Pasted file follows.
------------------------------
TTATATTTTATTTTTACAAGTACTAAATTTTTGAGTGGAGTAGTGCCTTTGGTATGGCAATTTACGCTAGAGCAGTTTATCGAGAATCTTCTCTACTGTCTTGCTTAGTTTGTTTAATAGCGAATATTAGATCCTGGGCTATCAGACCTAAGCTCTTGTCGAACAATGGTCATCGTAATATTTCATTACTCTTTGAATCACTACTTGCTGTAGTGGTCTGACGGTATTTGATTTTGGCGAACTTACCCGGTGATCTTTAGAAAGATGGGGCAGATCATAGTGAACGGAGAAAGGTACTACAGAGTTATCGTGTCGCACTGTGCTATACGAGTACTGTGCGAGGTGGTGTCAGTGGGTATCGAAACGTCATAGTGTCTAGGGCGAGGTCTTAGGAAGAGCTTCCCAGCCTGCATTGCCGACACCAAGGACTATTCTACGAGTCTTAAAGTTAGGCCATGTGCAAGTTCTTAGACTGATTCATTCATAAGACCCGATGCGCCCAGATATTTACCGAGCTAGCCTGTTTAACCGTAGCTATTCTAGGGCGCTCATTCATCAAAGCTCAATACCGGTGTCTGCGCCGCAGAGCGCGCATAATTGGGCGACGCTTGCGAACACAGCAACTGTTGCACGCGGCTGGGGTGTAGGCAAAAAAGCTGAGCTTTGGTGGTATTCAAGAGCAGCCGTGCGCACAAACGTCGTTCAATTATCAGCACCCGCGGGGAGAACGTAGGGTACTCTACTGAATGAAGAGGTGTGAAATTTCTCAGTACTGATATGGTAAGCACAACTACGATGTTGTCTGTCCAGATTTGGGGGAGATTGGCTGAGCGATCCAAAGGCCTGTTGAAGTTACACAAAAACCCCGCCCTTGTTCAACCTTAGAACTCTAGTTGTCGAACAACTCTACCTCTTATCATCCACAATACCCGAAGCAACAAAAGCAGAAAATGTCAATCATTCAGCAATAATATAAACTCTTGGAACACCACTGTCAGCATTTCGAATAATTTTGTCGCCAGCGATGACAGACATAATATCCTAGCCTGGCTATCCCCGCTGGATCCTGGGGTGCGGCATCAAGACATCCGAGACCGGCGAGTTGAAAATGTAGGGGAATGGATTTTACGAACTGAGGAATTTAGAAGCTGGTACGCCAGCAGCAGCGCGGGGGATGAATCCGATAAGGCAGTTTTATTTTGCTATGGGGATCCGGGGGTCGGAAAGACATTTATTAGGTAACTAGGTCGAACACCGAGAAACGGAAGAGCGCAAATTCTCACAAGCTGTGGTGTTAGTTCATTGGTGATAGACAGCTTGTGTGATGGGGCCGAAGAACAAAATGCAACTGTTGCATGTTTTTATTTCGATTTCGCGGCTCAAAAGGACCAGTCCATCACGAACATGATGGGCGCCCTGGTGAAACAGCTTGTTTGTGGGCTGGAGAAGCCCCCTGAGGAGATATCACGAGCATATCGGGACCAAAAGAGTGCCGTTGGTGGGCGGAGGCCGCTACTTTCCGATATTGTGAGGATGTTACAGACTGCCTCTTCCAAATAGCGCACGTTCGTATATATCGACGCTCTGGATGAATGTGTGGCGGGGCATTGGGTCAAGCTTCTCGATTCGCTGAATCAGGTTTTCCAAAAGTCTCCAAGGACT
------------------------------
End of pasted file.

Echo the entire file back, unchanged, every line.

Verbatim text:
TTATATTTTATTTTTACAAGTACTAAATTTTTGAGTGGAGTAGTGCCTTTGGTATGGCAATTTACGCTAGAGCAGTTTATCGAGAATCTTCTCTACTGTCTTGCTTAGTTTGTTTAATAGCGAATATTAGATCCTGGGCTATCAGACCTAAGCTCTTGTCGAACAATGGTCATCGTAATATTTCATTACTCTTTGAATCACTACTTGCTGTAGTGGTCTGACGGTATTTGATTTTGGCGAACTTACCCGGTGATCTTTAGAAAGATGGGGCAGATCATAGTGAACGGAGAAAGGTACTACAGAGTTATCGTGTCGCACTGTGCTATACGAGTACTGTGCGAGGTGGTGTCAGTGGGTATCGAAACGTCATAGTGTCTAGGGCGAGGTCTTAGGAAGAGCTTCCCAGCCTGCATTGCCGACACCAAGGACTATTCTACGAGTCTTAAAGTTAGGCCATGTGCAAGTTCTTAGACTGATTCATTCATAAGACCCGATGCGCCCAGATATTTACCGAGCTAGCCTGTTTAACCGTAGCTATTCTAGGGCGCTCATTCATCAAAGCTCAATACCGGTGTCTGCGCCGCAGAGCGCGCATAATTGGGCGACGCTTGCGAACACAGCAACTGTTGCACGCGGCTGGGGTGTAGGCAAAAAAGCTGAGCTTTGGTGGTATTCAAGAGCAGCCGTGCGCACAAACGTCGTTCAATTATCAGCACCCGCGGGGAGAACGTAGGGTACTCTACTGAATGAAGAGGTGTGAAATTTCTCAGTACTGATATGGTAAGCACAACTACGATGTTGTCTGTCCAGATTTGGGGGAGATTGGCTGAGCGATCCAAAGGCCTGTTGAAGTTACACAAAAACCCCGCCCTTGTTCAACCTTAGAACTCTAGTTGTCGAACAACTCTACCTCTTATCATCCACAATACCCGAAGCAACAAAAGCAGAAAATGTCAATCATTCAGCAATAATATAAACTCTTGGAACACCACTGTCAGCATTTCGAATAATTTTGTCGCCAGCGATGACAGACATAATATCCTAGCCTGGCTATCCCCGCTGGATCCTGGGGTGCGGCATCAAGACATCCGAGACCGGCGAGTTGAAAATGTAGGGGAATGGATTTTACGAACTGAGGAATTTAGAAGCTGGTACGCCAGCAGCAGCGCGGGGGATGAATCCGATAAGGCAGTTTTATTTTGCTATGGGGATCCGGGGGTCGGAAAGACATTTATTAGGTAACTAGGTCGAACACCGAGAAACGGAAGAGCGCAAATTCTCACAAGCTGTGGTGTTAGTTCATTGGTGATAGACAGCTTGTGTGATGGGGCCGAAGAACAAAATGCAACTGTTGCATGTTTTTATTTCGATTTCGCGGCTCAAAAGGACCAGTCCATCACGAACATGATGGGCGCCCTGGTGAAACAGCTTGTTTGTGGGCTGGAGAAGCCCCCTGAGGAGATATCACGAGCATATCGGGACCAAAAGAGTGCCGTTGGTGGGCGGAGGCCGCTACTTTCCGATATTGTGAGGATGTTACAGACTGCCTCTTCCAAATAGCGCACGTTCGTATATATCGACGCTCTGGATGAATGTGTGGCGGGGCATTGGGTCAAGCTTCTCGATTCGCTGAATCAGGTTTTCCAAAAGTCTCCAAGGACT